Star struck, but can we just move on?
One of the things to keep in mind when you're filming yourself desecrate the star at midfield of Cowboys Stadium is that someone might eventually see the footage. The odds become even greater when you post the video on the official Web site of the Philadelphia Eagles.
As many of you know, Dave "Spudcam" Spadaro, an Internet writer for the Eagles, has been vilified for leaving spittle on the star hours before last Sunday's game. He was filming a goofy segment called "Spudcam" for the team's Web site and Spadaro got a little carried away. From what I know, Spadaro's a nice enough guy.[+] EnlargeTom Hauck/Getty ImagesPhiladelphia fans took umbrage with one of their own when an Internet writer with the Eagles spit on the Cowboys' midfield star. After all, the city's fans no longer want to uphold their stereotyped image of being rude and obnoxious.
He writes favorable stories about his home team while wearing a green fleece. But his actions Sunday and the subsequent video became big news in both Philadelphia and Dallas. During the broadcast of the BCS title game Thursday night on ABC, Channel 8 anchor Gloria Campos repeatedly teased a story on this international incident.
So how does a man in his 40s suddenly find himself spitting on an opposing team's field for an Internet video? It's the kind of thing that can go wrong when someone is given a credential and dropped off at the game hours before kickoff.
You might be surprised to hear that Eagles fans have reacted almost as angrily to Spadaro's spitting spree as Cowboys fans. They believe Spadaro's actions reinforced the city's reputation for having boorish fans. Many Eagles fans are sick of the whole "snowballs at Santa" story and insist that they've entered an era of respectful conduct.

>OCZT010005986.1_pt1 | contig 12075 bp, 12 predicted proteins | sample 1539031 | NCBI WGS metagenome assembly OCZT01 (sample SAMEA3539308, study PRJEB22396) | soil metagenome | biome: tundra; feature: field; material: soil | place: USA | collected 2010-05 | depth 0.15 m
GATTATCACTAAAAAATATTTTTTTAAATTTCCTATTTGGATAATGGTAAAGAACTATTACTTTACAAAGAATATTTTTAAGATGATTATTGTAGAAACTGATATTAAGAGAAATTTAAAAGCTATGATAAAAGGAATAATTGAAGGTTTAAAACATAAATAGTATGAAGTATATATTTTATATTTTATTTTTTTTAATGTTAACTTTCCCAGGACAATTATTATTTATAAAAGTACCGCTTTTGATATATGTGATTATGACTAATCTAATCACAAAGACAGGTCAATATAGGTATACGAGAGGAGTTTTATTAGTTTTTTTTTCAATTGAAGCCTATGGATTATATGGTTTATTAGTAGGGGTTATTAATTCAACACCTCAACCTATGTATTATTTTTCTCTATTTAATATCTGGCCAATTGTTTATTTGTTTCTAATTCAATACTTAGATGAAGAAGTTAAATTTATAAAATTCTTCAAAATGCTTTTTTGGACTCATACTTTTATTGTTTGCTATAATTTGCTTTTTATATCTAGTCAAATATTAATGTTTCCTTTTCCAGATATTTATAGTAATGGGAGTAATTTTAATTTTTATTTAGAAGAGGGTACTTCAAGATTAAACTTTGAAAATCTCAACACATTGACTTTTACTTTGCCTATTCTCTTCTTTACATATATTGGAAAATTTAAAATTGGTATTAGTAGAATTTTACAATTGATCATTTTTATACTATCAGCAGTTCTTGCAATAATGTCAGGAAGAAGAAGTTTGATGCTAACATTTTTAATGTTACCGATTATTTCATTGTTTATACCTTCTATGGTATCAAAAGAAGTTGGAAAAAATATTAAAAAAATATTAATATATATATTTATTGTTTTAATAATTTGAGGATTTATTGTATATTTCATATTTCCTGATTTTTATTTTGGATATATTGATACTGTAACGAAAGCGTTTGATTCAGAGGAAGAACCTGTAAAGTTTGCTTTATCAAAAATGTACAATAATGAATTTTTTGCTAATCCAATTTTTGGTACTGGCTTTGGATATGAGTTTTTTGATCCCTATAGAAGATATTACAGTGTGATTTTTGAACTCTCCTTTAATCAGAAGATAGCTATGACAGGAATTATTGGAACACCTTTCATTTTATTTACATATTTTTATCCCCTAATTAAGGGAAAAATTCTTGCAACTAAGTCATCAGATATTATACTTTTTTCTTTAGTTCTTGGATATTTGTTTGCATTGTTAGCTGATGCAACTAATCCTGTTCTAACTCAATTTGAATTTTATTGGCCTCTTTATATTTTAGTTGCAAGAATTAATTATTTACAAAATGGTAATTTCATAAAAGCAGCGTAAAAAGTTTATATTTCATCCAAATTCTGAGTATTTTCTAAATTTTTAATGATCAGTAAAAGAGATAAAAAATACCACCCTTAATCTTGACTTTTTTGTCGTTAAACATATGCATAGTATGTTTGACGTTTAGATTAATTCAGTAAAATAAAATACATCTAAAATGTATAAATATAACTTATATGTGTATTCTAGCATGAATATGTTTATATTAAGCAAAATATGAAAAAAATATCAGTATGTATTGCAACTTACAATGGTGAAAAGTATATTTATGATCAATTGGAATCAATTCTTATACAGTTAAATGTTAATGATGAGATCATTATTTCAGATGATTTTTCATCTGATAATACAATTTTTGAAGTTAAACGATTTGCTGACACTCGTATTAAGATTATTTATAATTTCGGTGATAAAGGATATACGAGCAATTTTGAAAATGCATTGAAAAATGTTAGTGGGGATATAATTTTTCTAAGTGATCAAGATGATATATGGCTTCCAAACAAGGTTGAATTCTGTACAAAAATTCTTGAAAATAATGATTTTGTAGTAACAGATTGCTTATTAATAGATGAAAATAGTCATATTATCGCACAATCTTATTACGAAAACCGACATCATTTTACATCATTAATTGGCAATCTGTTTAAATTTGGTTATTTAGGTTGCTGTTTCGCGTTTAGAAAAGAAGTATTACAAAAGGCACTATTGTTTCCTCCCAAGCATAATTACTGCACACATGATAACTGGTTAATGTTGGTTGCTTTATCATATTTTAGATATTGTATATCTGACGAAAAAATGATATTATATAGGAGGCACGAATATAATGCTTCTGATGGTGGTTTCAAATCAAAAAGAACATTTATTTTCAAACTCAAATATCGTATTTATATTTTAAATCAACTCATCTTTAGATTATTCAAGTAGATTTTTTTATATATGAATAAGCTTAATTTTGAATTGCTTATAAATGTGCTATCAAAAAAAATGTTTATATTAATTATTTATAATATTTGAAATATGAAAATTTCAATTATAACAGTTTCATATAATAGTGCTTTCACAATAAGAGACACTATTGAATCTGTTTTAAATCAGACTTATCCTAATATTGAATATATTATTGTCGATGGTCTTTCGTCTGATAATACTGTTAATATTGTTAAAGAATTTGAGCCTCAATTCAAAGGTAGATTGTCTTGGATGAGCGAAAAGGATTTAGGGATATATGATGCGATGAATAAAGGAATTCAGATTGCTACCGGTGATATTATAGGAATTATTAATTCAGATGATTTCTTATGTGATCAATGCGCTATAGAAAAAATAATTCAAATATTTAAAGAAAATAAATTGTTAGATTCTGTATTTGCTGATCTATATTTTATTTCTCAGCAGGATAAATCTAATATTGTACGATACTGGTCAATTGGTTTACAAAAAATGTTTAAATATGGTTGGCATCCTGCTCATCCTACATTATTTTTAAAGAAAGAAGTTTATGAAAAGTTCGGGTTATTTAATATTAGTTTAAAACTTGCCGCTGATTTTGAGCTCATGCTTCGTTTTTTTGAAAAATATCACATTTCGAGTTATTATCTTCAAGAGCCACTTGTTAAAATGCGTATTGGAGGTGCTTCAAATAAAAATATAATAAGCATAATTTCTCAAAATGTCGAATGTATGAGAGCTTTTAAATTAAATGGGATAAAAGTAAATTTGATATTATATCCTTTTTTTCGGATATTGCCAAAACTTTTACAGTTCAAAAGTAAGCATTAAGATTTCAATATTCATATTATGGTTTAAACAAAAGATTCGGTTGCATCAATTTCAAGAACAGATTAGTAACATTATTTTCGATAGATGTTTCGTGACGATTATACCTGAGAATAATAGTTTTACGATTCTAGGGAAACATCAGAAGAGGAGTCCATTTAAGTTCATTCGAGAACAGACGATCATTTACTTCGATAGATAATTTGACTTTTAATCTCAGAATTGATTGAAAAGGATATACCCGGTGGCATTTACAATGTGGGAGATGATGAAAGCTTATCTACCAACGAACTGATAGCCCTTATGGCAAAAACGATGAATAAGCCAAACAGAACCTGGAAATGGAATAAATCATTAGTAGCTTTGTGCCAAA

I love the fact that Eagles coach Andy Reid was asked about Spadaro's spittle during a news conference Thursday. Here he is trying to win a playoff game and he's fielding questions about the team's head of Internet development. Spadaro's epic apology on the team's Web site seemed more like a cry for help. Here's a portion of that apology:
"I admit I get carried away with my love of the Philadelphia Eagles, and if this is a crime, I am clearly guilty. Game days are an incredible experience for me. The will to win is unlike anything I have ever felt. The angst and the tightly-knotted stomach and the ups and downs of 60 minutes of Eagles football leave me thoroughly drained -- win or lose -- and I enjoy having the opportunity to communicate that to the many great Eagles fans who follow this team on a (many-times) daily basis."
After reading that, I think it's safe to say that Spadaro and I seem to have different game-day experiences. On Saturday night, Spadaro will return to the scene of his heinous act. At this point, the Cowboys don't have plans to increase security around the star before the game, but it's definitely an option.
"Again, I apologize to those whom I have offended by my actions with Spudcam," writes Spadaro, presumably with a straight face. "I acted in an unprofessional manner and I am deserving of the punishment coming my way, and of the scorn of Dallas fans and those who did not appreciate my actions. I am responsible for my work and I will stand up to the criticism."
Dave, on behalf of the ESPNDallas.com family, we accept your apology. Best of luck with Spudcam.
Matt Mosley writes weekly on the Dallas-Fort Worth sports scene for ESPNDallas.com.
DALLAS TOP STORIES
- Riddell Philadelphia Eagles Ultimate Hand
MORE NFL HEADLINES